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Capitalism and the Moral Basis of Social Order

by Russell Kirk

Russell-Kirk-in-hat-in-front-of-Piety-Hill-233x300A number of Americans, fancying that the world is governed mainly by economic doctrines and practices, are inclined to think that an era of international good feeling lies before us. I intend to sprinkle some drops of cold water on such hasty hopes. I have no faith in the notion that an abstract “democratic capitalism” is about to gain acceptance throughout the world.

We find fairly widespread in these United States a “capitalistic” version of Karl Marx’s dialectical materialism – more’s the pity. It is not a theoretical “democratic capitalism” that can preserve, unaided, order and justice and freedom. Materialism was an American vice when Alexis de Tocqueville travelled in the United States. That vice has not diminished in power. People who maintain that production and consumption are the ends of human existence presently will find themselves impoverished materially, as well as spiritually.
It is true that the masters of what once was the Soviet Union have modified their Marxism – and not the disciples of Yeltsin merely. Consider this passage from Mikhail Gorbachev’s book Perestroika(1987):

We must encourage efficiency in production and the talent of a writer, scientist, or any other upright and hard-working citizen. On this point we want to be perfectly clear:socialism has nothing to do with equalizing. . . . Socialism has a different criterion for redistributing social benefits: “From each according to his ability, to each according to his work.”

Doesn’t this sound rather like democratic capitalism? If Perestroika and similar designs prevail in Eastern Europe and elsewhere, can any great obstacle remain to the universal triumph of democratic capitalism?
Yes, such an obstacle remains: the great gulf fixed between the Christian moral order and the Marxist moral order. Few American advocates of “democratic capitalism,” true, think of themselves as Marxists. But they are disciples of Jeremy Bentham, the founder of Utilitarianism and advocate of the ideology of democratism – whose materialism was quite so thoroughgoing as Marx’s, and whose contempt for religion was not much less than was Marx’s contempt for “the opiate of the masses.” In short, the Christian (or, if you will, Judaeo-Christian) understanding of the human condition is very different indeed from the notions of human nature entertained by the disciples of either Marx or Bentham.
Marxists are advocates of socialism; Benthamites or Utilitarians, advocates of capitalism. Yet those two schools of social thought are not very different one from the other. Let us examine our terms.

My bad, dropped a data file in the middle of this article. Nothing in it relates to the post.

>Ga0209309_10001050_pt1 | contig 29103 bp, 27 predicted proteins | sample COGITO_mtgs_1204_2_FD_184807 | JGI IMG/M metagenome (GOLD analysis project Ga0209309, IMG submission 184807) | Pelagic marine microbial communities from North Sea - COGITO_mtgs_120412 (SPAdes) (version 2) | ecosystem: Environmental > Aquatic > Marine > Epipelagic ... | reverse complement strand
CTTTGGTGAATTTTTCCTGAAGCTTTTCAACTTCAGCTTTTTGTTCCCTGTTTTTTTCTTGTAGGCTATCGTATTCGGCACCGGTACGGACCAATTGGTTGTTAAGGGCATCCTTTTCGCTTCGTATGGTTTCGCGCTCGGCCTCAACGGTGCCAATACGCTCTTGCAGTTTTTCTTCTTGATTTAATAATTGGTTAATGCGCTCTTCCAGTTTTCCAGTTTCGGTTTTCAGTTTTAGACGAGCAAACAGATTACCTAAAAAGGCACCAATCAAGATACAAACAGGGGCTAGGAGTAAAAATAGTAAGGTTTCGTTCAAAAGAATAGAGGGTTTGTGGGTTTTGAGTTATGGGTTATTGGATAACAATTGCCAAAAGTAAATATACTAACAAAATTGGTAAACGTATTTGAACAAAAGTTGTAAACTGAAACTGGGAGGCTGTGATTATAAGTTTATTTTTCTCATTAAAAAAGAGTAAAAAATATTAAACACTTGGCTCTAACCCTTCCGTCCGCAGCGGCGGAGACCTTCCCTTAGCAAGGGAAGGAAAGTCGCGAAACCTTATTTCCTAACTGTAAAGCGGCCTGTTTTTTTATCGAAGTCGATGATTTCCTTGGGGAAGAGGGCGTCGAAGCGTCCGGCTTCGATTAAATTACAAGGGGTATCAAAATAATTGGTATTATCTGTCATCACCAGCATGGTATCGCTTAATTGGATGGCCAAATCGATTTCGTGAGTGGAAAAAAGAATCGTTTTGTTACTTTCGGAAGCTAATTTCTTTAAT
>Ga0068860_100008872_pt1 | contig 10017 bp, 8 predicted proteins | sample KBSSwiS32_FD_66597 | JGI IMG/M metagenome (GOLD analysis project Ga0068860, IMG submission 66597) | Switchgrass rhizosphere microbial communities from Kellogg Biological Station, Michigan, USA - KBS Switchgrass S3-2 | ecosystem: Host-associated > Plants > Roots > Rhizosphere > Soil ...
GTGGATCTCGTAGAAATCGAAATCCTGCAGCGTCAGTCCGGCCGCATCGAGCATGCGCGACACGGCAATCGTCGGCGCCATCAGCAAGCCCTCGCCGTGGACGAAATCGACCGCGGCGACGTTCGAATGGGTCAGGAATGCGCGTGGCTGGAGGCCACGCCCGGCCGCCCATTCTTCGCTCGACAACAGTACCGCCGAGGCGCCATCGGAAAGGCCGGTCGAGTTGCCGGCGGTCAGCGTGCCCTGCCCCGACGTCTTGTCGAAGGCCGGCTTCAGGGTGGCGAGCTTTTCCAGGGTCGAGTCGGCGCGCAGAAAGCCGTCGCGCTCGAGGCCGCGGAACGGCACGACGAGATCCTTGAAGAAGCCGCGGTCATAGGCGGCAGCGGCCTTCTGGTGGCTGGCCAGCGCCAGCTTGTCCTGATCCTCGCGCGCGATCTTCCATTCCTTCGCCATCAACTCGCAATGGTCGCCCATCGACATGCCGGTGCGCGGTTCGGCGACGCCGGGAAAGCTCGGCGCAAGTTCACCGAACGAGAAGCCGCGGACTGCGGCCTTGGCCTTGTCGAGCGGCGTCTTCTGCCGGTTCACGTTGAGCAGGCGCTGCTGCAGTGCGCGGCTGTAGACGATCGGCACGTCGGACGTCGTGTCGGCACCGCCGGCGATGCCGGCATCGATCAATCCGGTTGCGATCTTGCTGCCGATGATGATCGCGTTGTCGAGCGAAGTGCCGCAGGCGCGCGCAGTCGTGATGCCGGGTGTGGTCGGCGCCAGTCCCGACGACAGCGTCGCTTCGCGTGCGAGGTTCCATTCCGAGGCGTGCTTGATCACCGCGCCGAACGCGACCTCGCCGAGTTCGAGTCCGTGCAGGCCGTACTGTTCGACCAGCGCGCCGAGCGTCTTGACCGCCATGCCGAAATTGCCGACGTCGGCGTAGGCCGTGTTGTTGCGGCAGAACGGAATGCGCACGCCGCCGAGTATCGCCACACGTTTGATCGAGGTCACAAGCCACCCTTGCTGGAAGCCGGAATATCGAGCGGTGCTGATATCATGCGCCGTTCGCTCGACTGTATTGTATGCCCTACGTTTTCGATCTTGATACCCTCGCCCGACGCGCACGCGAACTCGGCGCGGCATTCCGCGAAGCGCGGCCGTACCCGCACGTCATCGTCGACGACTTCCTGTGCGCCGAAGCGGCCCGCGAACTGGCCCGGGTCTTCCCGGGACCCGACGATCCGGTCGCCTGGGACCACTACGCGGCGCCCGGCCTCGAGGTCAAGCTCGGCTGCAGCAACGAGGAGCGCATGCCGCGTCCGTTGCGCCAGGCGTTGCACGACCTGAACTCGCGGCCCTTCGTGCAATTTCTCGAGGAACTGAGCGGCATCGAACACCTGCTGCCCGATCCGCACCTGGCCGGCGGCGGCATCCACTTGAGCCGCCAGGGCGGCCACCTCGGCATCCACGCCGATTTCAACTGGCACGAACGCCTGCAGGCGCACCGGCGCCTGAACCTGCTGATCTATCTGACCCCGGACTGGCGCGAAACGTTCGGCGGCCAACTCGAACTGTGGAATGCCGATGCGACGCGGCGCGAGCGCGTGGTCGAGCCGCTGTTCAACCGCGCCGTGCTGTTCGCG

“Capitalism” is a nineteenth-century concept-and not a very good word to describe the American economy, let alone the American moral and social order. “Capital” and “capitalist” are words of the latter decades of the eighteenth century-one encountering them in Edmund Burke’s last publication, Letters on a Regicide Peace-but “capitalism” is an ideological term, popularized by Marx and other socialists. It was coined as a devil-term; I do not propose to convert it into a god-term.
“Democratic” is a term of politics; “capitalism,” of economics. Capitalism is not, cannot become, and ought not to be, democratic. Were we somehow to establish, literally, this boasted “democratic capitalism” -why, it would turn out to be the ideology-denominated “syndicalism.” For democracyimplies decision-making by the mass of people, and the concept of equality; while capitalism does not count noses, is conducted for the most part by an elite of managers, does not exercise judicial or police functions, and emphatically does not dole out its rewards on any principle of equality. One might as well speak of “egalitarian quantum mechanics” or “autocratic horticulture” as to speak of “democratic capitalism.”
Whether democratic or autocratic, capitalism is not a religion, nor a philosophy, nor a moral system. Socialism, on the other hand, claims to be a moral system as well as an economic and social system. So endeavoring to contrast the moral order of capitalism with the moral order of socialism is like asking, “How far is it from London Bridge to three o’clock?” Socialism is a coherent ideology; but capitalism is a rather loose term used to describe certain economic patterns. I am no friend of socialism. As for capitalism, if by that word we mean a pattern of private property, competition in price and quality, freedom of economic choice, and satisfactory productivity – why, even if that is all we mean, I am one of capitalism’s friends, though no worshipper of idols.